Review: Testing Millard MFlow 17ft 6 Caravan 2022

Malcolm Street — 19 September 2022
Smaller caravans don’t always mean too much compromise in the internal design, but they do mean a lighter duty vehicle is required for towing.

Once upon a time, the Recreational Vehicle (RV) industry looked very different. Holden Kingwoods, Ford Falcons and Chrysler Valiants were considered to be adequate tow vehicles and the geographical base of caravan manufacturing, where names like Millard and Viscount reigned supreme, was not regional Melbourne but southwestern Sydney.

I mention all that because Millard, albeit in very much a changed form, is still a Sydney-based manufacturer and has been for more than two decades in its current form. There are some advantages to that; your staff can’t just walk down the road to get a similar job and copying a fellow manufacturer isn’t as easy. But there some disadvantages too, such as where the component manufacturers/importers are located.

A couple of years ago, the ownership of Millard Caravans changed hands but judging from the subject of this review, a Millard MFlow 17ft 6in, things are only on the up and up. It’s a single axle caravan with a rear door entry, but a point of note is that the 17ft 6in is also available in the same layout but with a centre habitation door and it’s interesting to do a comparison. 


Sydney’s Millard dealer is RV Connection at St Marys, NSW. A convenient location not far from the M4 freeway, and one with several other caravan and motorhome dealers close by.  When I arrived the MFlow had been polished up by the RV Connection team and once hitched up behind a turbo diesel-powered Holden Colorado, I was soon on my way. 

Having an external body length of 5.51m (18ft 1in) and a Tare Mass of 1976kg, the single axle MFlow isn’t a heavyweight van. Indeed, it was a pleasure to tow and tracked along behind the Colorado without any dramas at all. The tow vehicle certainly has a tow rating much higher than the MFlow, but towing with excess weight capacity and a powerful turbo diesel just makes things much more relaxing and gives the ability to enjoy the passing scenery.


Back in earlier times Millard caravans were built with an aluminium frame and they still are today. Aluminium was also the cladding choice, in a distinctive style that’s still recognisable today. Differently, as you might expect, the MFlow has flat aluminium composite sides and a one-piece fibreglass roof to minimise water getting in. That easily era-identifiable material of choice - black alloy cladding - is used around all the lower areas. There’s just one external storage, a tunnel boot across the front but it’s certainly large enough for hoses, power leads, camping chairs and even fishing rods. A plastic box or two on runners would keep things tidy and prevent stuff sliding around too much. For outside living, the Dometic awning, picnic table and decent LED wall light do the job very well.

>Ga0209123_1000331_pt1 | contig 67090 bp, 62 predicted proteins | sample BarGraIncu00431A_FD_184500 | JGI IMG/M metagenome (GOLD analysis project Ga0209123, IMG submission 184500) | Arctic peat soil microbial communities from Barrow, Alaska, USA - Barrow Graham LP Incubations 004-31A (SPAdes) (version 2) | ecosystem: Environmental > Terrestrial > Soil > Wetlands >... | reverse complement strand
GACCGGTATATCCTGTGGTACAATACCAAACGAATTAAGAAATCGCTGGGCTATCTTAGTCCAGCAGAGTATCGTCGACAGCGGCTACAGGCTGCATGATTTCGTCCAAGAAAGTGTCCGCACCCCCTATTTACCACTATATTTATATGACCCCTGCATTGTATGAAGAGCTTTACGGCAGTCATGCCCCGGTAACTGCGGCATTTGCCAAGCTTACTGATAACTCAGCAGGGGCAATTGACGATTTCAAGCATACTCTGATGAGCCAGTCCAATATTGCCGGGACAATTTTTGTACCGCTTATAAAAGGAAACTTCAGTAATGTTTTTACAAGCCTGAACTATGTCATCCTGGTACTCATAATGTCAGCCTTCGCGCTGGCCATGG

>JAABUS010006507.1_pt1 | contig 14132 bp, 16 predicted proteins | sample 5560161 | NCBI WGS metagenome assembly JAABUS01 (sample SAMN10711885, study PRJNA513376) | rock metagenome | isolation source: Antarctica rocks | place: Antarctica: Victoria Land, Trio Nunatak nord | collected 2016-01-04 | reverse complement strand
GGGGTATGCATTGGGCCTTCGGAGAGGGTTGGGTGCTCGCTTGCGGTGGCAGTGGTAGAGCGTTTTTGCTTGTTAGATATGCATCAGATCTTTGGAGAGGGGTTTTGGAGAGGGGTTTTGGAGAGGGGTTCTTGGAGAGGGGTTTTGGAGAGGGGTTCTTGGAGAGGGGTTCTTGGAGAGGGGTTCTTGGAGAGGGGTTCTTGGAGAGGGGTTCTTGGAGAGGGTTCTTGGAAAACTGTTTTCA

Chassis construction is done very much in the contemporary box section style, but Millard has resisted the temptation to use 150mm x 50mm (6in x 2in) RHS for the main rails and drawbar (which seems to be the trend in many cases), instead using smaller and lighter 100mm x 50mm (4in x 2in) which should be more than adequate for this particular van. Every kilogram saved counts. Both the 95 litre freshwater tanks are fitted forward of the axle and the 95 litre grey tank is located towards the rear of the van. Stabilisers are fitted to each corner, and all come with a feature I have not seen before, a simple steel cord and carabiner clip to prevent the stabiliser clip from accidentally dropping down when the van is in motion.

On the drawbar, things are very uncomplicated, there being the essential ball coupling, hand brake and two 9kg gas cylinders. At the rear, the bumper bar is used for mounting the spare wheel at a user-friendly height. 


Just about everyone familiar with caravan design will know that the layout of choice these days is one that consists of a front island bed, full-width rear bathroom with the essential kitchen and seating area in between. This is probably the smallest length of van that arrangement is going to be achievable without the layout becoming impractical. 

Essential in a van like this, mostly to give a light-feel interior in a relatively small space, are large windows and that’s what the MFlow has, along with decent-sized roof hatches


Compact is definitely the word to use with this particular bathroom. It’s fitted out very much in the standard style with a shower cubicle on the nearside and a Dometic cassette toilet opposite. The vanity cabinet is surprisingly well appointed and comes with a large wall mirror, pedestal wash basin and a good selection of overhead lockers and drawers, along with a corner cupboard that has multiple shelves. There’s certainly no shortage of storage space, especially as a front load washing machine is fitted in as well. The elbow room around the toilet was a bit tight on the door side and while the area has fan hatches above the loo and the shower cubicle, there’s no wall window. The subtle LED strip lighting both above and at floor level is done well.